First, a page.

Tax preparers toil in obscurity for most of the year, trying to keep track of the ever-changing kaleidoscope that is our federal tax code. But when crunch time comes for taxpayers to get their returns filed to the Internal Revenue Service’s satisfaction, everybody wants an expert in their corner willing to dispense advice and explain the often byzantine process. Here are five common Q&As the pros field regularly.
1. Should I do my own taxes or pay somebody — and should I bother itemizing?
If you’re an employee who receives a W-2 and you don’t own a home, you probably won’t have any challenges doing your own taxes, says Craig Wild, partner at Wild, Maney, and Resnick LLP. If you have a major life change — marriage, divorce, the birth of a child, a move, a job change across state lines, the purchase or sale of a home — you could benefit from professional help. Itemizing will work in your favor if you have more than the standard deduction — that’s $5,800 for singles, $11,600 if you’re married filing jointly — in mortgage interest, real estate taxes, state income tax payments and charitable donations, says Dana Levit, owner of Paragon Financial Advisors.
2. What’s the difference between a credit and a deduction?
A deduction reduces your taxable income by the amount of the deduction. If your taxable income is $30,000 and you have a $1,000 deduction, your taxable income becomes $29,000. A credit is a benefit you subtract from the amount of taxes you owe. If you owe $2,500 to the IRS and you have a $500 credit, that bill drops to $2,000. “Credits are the holy grail,” says Mark Steber, chief tax officer at Jackson Hewitt Tax Service. If you have a choice between a credit and a deduction, all other things being equal, take the credit. “It’s typically much more valuable than a deduction,” he says.
3. Will I have to pay taxes on debt canceled in a foreclosure or short sale?
Unlike forgiven credit card debt, which is treated as taxable income for IRS purposes, you won’t have to pay taxes on debt canceled by a foreclosure if the home was your primary residence, says Jackie Perlman, tax analyst with the H&R Block Tax Institute. The rules are different if the house was a vacation home or investment property, though, so you’ll need to check out IRS publication 4681 to figure out if you’ll owe taxes in your situation.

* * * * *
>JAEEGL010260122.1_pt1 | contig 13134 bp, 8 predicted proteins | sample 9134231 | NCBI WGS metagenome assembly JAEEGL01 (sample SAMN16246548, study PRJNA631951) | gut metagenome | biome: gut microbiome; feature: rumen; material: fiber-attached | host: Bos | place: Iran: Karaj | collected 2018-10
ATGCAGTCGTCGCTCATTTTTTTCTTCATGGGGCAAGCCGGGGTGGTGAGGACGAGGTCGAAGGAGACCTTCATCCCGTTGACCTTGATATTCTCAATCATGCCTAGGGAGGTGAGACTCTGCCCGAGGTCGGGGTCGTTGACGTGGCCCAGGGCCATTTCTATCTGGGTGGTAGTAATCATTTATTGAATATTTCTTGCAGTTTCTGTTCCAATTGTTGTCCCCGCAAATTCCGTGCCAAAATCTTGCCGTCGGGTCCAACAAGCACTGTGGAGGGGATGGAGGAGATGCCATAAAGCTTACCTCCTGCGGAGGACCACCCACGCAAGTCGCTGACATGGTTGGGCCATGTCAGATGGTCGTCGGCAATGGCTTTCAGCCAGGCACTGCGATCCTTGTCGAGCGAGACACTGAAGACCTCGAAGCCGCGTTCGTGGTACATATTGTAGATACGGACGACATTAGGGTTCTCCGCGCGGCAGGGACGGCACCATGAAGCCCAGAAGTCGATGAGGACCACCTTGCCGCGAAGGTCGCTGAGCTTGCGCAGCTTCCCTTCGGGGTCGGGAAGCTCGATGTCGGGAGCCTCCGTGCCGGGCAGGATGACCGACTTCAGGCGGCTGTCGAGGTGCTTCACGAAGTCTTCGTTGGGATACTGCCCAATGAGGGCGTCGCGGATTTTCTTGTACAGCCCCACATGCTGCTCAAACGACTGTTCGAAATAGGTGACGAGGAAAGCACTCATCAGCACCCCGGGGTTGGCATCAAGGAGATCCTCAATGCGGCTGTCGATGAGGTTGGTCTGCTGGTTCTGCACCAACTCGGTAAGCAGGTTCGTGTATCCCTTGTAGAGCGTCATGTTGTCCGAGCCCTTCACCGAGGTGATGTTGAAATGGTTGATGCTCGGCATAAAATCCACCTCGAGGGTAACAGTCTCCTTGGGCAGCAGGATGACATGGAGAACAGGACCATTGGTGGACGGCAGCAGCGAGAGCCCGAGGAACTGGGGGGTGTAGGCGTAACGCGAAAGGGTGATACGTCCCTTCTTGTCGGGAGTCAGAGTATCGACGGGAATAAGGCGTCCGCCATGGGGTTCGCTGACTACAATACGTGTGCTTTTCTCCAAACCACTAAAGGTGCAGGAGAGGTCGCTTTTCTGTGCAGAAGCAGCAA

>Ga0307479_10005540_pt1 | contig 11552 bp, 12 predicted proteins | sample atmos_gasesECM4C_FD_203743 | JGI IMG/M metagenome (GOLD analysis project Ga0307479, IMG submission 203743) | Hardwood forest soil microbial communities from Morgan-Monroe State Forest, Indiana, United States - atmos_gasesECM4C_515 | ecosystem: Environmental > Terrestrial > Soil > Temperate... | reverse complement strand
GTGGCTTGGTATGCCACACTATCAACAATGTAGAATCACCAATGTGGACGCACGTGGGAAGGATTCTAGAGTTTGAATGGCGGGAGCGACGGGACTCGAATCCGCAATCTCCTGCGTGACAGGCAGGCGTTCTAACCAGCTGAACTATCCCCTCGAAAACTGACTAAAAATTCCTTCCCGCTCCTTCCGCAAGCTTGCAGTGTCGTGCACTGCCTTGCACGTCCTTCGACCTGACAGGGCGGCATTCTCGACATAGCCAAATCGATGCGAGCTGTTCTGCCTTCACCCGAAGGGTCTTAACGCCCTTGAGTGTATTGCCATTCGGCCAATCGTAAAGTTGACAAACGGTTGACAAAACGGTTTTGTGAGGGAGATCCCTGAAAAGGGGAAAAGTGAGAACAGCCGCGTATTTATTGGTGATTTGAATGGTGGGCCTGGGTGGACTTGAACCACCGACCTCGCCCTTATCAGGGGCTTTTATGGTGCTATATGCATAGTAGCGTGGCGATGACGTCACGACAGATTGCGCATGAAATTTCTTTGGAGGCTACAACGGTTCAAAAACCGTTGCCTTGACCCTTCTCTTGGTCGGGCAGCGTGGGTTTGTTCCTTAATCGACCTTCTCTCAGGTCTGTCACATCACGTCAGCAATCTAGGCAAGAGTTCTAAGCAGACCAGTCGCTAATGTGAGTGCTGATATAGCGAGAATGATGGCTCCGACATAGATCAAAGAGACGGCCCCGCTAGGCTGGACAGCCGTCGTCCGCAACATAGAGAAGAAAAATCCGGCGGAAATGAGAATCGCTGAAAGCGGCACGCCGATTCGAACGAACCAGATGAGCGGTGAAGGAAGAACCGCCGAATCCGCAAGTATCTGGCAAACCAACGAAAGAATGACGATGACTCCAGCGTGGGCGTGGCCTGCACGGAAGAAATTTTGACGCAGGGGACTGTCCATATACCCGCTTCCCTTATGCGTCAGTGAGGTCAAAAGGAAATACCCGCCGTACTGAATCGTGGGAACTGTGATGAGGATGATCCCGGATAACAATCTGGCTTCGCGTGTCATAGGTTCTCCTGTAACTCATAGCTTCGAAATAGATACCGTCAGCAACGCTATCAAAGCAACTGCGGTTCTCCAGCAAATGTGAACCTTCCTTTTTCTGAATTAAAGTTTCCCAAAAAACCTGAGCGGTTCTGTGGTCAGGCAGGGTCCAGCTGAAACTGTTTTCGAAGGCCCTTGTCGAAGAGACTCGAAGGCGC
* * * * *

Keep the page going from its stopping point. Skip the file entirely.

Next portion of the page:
4. Why am I getting taxed on unemployment benefits?
A lot of people don’t realize unemployment benefits are taxable and are shocked when they find out they owe even though they spent part or all of last year out of work, Craig Wild says. Unemployment is considered income by the IRS, which means it’s taxable. Although there is an option when applying for unemployment to have taxes automatically withheld, many people eschew it because the benefits are already so much smaller than the paycheck they had been receiving. This year the government is offering out-of-work taxpayers some breathing room, though. The following applies to people who were out of work for at least 30 days between January 1, 2011 and April 17th of this year. Include with your return the new IRS form 1127A, which gives you a six-month extension to pay any taxes you owe.
5. What if I don’t have the money to pay my taxes?
Tax pros are unanimous in what not to do: Don’t fail to file a return and hope the IRS won’t notice. They will, and since the agency charges penalties for both failure to file as well as failure to pay, not filing means you’ll be hit with two fines instead of one. File on time and pay whatever you can, even if it’s a fraction of what’s due. The IRS will let taxpayers with outstanding balances up to 120 additional days to pay, although you will still have to pay interest and late payment penalties. If you need more time than that, you can set up an installment plan; there’s a one-time set-up fee of $105, or $52 if the payments are deducted directly from your bank account.